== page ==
*NURSING > A-Level Mark Scheme > NAADAC ETHICAL & PROFESSIONAL ISSUES IN ADDICTION COUNSELING 2023 LATEST UPDATE (All)

NAADAC ETHICAL & PROFESSIONAL ISSUES IN ADDICTION COUNSELING 2023 LATEST UPDATE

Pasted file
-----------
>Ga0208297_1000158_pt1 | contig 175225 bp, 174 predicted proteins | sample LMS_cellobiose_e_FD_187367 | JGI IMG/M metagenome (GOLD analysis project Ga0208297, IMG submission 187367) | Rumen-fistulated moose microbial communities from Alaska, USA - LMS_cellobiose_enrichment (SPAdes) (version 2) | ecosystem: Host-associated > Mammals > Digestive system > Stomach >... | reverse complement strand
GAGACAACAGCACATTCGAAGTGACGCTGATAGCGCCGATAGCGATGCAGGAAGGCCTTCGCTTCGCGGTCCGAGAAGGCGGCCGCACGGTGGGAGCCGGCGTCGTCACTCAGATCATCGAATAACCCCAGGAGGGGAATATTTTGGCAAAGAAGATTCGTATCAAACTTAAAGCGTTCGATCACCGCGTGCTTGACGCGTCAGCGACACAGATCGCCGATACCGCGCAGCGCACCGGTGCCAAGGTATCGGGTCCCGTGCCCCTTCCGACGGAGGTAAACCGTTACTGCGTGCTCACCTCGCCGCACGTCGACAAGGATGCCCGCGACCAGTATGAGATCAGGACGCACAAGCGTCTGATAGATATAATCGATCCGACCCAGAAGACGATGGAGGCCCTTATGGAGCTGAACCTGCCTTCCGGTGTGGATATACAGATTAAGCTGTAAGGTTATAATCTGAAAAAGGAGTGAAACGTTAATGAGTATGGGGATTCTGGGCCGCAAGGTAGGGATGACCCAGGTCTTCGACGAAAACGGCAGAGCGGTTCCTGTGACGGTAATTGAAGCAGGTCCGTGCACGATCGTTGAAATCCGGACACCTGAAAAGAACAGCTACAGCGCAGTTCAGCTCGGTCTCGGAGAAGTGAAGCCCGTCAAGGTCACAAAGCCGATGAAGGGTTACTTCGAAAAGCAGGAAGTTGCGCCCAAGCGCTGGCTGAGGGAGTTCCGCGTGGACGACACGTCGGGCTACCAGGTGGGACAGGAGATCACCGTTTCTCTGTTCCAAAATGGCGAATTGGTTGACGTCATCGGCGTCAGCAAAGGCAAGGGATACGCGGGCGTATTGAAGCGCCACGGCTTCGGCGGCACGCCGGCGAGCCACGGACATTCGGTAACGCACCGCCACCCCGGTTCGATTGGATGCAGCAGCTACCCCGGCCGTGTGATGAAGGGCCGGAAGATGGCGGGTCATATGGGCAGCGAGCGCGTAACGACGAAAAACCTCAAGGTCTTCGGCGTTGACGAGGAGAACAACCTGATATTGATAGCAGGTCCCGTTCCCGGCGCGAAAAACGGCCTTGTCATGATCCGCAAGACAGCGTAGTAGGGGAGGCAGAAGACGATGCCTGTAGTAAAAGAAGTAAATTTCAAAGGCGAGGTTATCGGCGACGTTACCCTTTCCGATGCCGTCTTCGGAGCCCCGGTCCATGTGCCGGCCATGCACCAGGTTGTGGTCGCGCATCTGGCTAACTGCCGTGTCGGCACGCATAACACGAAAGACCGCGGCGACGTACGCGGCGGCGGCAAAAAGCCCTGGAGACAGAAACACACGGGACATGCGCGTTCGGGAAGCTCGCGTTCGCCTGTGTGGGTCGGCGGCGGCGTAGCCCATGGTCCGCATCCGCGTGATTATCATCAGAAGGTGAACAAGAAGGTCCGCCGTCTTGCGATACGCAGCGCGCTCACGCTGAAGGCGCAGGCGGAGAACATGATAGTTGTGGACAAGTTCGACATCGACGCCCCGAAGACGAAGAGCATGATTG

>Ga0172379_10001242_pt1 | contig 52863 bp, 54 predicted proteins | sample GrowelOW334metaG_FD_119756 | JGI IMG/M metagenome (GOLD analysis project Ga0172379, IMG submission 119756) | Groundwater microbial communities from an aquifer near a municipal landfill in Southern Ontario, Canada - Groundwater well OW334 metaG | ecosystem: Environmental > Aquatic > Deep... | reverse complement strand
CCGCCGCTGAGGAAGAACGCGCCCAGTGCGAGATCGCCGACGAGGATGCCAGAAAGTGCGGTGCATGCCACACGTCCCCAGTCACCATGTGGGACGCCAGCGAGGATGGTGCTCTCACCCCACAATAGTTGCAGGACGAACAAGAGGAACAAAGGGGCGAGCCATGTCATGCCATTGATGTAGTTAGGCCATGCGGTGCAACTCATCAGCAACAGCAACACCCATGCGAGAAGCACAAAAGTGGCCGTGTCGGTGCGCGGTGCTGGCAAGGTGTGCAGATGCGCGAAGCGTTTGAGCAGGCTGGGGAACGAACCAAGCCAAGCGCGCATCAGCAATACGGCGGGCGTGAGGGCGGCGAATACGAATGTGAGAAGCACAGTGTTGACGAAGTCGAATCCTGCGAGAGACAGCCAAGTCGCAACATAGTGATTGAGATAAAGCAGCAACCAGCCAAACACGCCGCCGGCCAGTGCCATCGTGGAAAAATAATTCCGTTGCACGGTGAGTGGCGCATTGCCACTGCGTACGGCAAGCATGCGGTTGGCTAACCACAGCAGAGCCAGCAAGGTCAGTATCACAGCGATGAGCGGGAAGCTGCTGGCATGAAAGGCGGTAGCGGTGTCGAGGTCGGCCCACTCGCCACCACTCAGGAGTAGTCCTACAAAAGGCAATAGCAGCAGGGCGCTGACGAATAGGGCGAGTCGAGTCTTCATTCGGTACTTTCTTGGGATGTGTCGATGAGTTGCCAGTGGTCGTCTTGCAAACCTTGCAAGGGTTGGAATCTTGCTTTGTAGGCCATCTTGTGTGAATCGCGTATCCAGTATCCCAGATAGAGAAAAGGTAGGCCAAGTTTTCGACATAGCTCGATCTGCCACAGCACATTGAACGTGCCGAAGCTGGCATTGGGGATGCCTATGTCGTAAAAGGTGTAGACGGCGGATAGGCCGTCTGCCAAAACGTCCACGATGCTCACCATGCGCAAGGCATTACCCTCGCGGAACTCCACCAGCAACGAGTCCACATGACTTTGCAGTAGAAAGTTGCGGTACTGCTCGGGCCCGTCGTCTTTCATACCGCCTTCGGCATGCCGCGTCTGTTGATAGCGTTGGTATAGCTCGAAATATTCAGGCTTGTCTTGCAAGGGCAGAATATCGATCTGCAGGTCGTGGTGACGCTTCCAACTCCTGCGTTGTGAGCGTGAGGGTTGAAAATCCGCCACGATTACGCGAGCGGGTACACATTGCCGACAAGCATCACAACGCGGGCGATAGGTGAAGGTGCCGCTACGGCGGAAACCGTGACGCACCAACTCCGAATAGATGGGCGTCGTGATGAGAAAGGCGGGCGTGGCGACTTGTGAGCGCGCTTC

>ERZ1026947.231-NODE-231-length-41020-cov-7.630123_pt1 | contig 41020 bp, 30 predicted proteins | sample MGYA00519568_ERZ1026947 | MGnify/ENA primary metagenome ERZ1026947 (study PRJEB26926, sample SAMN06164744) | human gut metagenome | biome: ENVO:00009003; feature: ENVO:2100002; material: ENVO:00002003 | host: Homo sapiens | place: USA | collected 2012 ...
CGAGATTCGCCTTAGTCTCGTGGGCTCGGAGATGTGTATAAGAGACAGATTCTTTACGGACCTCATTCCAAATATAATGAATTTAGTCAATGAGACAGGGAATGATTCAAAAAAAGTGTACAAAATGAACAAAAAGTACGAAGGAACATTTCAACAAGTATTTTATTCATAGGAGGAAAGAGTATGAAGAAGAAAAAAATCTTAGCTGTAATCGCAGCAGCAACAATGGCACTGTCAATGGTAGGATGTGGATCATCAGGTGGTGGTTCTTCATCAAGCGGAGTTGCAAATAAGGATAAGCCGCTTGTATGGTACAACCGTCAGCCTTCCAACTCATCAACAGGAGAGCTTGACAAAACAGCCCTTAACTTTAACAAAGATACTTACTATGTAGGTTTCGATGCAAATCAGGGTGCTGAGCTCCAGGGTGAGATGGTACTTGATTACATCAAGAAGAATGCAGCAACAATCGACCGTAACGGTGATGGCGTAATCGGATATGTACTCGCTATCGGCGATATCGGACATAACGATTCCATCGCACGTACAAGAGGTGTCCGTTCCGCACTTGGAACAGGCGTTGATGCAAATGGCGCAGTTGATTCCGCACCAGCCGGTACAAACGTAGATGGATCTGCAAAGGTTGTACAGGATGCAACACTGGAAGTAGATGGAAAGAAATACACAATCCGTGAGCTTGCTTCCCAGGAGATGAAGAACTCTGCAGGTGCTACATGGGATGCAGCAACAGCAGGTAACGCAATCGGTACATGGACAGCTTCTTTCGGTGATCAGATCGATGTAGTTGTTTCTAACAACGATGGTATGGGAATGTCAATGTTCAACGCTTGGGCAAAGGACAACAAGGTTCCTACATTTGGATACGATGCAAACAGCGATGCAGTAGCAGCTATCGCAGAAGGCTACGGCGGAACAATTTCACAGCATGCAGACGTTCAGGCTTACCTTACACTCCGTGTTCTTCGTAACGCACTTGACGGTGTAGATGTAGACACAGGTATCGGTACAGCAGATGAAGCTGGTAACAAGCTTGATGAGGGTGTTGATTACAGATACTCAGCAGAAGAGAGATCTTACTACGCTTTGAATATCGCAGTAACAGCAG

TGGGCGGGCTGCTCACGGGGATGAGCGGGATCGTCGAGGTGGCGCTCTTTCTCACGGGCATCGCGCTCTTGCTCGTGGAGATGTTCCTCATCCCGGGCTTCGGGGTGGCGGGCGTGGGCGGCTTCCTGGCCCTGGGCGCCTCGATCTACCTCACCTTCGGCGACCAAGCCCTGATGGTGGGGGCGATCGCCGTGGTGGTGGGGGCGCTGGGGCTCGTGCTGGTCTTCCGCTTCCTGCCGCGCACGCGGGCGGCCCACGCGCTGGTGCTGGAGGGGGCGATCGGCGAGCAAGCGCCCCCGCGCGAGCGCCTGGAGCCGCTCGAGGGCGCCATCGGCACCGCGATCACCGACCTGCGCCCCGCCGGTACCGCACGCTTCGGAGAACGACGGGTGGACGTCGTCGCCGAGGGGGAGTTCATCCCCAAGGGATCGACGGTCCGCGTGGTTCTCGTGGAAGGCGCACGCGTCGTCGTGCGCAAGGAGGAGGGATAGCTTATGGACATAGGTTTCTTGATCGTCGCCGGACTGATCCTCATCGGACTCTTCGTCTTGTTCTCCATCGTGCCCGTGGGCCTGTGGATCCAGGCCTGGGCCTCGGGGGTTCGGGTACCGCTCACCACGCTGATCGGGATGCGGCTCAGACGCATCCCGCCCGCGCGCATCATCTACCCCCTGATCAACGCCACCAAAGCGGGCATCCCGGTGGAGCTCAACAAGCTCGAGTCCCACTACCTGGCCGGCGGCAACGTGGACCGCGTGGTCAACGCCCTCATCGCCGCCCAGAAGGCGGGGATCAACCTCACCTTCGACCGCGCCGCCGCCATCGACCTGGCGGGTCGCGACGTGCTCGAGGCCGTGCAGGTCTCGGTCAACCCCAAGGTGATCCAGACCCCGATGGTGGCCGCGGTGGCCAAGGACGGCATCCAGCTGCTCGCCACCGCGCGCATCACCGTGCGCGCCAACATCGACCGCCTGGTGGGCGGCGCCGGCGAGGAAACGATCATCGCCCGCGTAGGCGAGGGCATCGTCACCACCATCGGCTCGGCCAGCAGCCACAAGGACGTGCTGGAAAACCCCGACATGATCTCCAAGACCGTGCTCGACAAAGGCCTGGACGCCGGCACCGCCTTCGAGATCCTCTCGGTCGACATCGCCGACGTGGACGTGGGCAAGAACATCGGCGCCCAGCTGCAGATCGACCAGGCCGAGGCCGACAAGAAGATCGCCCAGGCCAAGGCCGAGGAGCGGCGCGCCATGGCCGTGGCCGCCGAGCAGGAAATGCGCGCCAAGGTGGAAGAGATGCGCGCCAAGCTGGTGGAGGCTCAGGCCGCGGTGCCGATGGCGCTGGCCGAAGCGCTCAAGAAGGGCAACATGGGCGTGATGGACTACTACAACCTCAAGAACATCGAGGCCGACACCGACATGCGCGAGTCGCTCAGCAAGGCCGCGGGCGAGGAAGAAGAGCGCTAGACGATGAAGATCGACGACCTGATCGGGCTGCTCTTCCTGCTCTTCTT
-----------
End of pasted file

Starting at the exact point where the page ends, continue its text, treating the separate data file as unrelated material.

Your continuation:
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Sexual Relationships Addiction Professionals shall not engage in any form of sexual or romantic relationship with any current or former client, nor accept as a client anyone with whom they have engag... ed in a romantic, sexual, social, or familial relationship. This prohibition includes in-person and electronic interactions and/or relationships. Addiction Professionals are prohibited from engaging in counseling relationships with friends or family members with whom they have an inability to remain objective. Documentation Addiction Professionals and other Service Providers shall create, maintain, protect, and store documentation required per federal and state laws and rules, and organizational policies. Level of Care Addiction Professionals shall provide their client with the highest quality of care. Providers shall use ASAM or other relevant criteria to ensure that clients are appropriately and effectively served. Communication Addiction Professionals shall communicate information in ways that are developmentally and culturally appropriate. Providers offer clear understandable language when discussing issues related to informed consent. Cultural implications of informed consent are considered and documented by Provider. Limits of Confidentiality Clarify the nature of relationships with each party and the limits of confidentiality at the beginning of services when agreeing to provide services to a person at the request or direction of a third party. Informed Consent Addiction Professionals understand the right of each client to be fully informed about treatment, and shall provide clients with information in clear and understandable language regarding the purposes, risks, limitations, and costs of treatment services, reasonable alternatives, their right to refuse services, and their right to withdraw consent within time frames delineated in the consent. Providers have an obligation to review with their client - in writing and verbally - the rights and responsibilities of both Providers and clients. Providers shall have clients attest to their understanding of the parameters covered by the Informed Consent. Informed Consent includes: a. explicit explanation as to the nature of all services to be provided and methodologies and theories typically utilized; b. purposes, goals, techniques, procedures, limitations, potential risks, and benefits of services; c. the addiction professional's qualifications, credentials, relevant experience, and approach to counseling; d. right to confidentiality and explanation of its limits including duty to warn; e. policies regarding continuation of services upon the incapacitation or death of the counselor; f. the role of technology, including boundaries around electronic transmissions with clients and social networking; g. implications of diagnosis and the intended use of tests and reports; h. fees and billing, nonpayment, policies for collecting nonpayment; i. specifics about clinical supervision and consultation; j. their right to refuse services, and k. their right to refuse to be treated by a person-in-training, without fear of retribution. Mandated Clients When you work with clients who have been ordered to attend counseling and related services, discuss legal and ethical limitations to confidentiality. Explain confidentiality, limits to confidentiality, and the sharing of information for supervision and consultation purposes before the beginning of therapeutic or service relationship. If the client refuses services, discuss with the client the potential consequences of refusing the mandated services, while respecting client autonomy (right to choose for themselves). Previous Clients Addiction Professionals considering initiating contact with or a relationship with a previous client shall seek documented consultation or supervision prior to its initiation. Advocacy You are called to advocate on behalf of your clients at the individual, group, institutional, and societal levels. You have an obligation to speak out about barriers and obstacles that impede growth and development of clients. When advocating for a specific client, Providers obtain written consent prior to engaging in advocacy efforts. [Show More]

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